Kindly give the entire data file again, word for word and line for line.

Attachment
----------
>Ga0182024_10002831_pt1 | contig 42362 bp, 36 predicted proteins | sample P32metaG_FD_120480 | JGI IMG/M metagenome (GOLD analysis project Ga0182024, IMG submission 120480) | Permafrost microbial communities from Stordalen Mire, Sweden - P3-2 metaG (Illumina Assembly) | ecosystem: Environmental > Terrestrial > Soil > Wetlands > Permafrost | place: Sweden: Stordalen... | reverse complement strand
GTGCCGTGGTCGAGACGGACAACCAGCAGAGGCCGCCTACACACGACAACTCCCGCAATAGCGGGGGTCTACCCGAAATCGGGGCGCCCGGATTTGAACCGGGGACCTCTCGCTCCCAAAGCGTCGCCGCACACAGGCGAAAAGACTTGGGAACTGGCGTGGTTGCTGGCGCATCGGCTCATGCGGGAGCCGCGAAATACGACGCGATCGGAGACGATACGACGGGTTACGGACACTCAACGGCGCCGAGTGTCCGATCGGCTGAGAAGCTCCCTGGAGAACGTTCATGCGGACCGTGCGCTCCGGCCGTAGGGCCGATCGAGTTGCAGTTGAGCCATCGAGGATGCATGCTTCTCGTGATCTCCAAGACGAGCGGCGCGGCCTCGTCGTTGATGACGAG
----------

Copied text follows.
>Ga0182024_10002831_pt1 | contig 42362 bp, 36 predicted proteins | sample P32metaG_FD_120480 | JGI IMG/M metagenome (GOLD analysis project Ga0182024, IMG submission 120480) | Permafrost microbial communities from Stordalen Mire, Sweden - P3-2 metaG (Illumina Assembly) | ecosystem: Environmental > Terrestrial > Soil > Wetlands > Permafrost | place: Sweden: Stordalen... | reverse complement strand
GTGCCGTGGTCGAGACGGACAACCAGCAGAGGCCGCCTACACACGACAACTCCCGCAATAGCGGGGGTCTACCCGAAATCGGGGCGCCCGGATTTGAACCGGGGACCTCTCGCTCCCAAAGCGTCGCCGCACACAGGCGAAAAGACTTGGGAACTGGCGTGGTTGCTGGCGCATCGGCTCATGCGGGAGCCGCGAAATACGACGCGATCGGAGACGATACGACGGGTTACGGACACTCAACGGCGCCGAGTGTCCGATCGGCTGAGAAGCTCCCTGGAGAACGTTCATGCGGACCGTGCGCTCCGGCCGTAGGGCCGATCGAGTTGCAGTTGAGCCATCGAGGATGCATGCTTCTCGTGATCTCCAAGACGAGCGGCGCGGCCTCGTCGTTGATGACGAG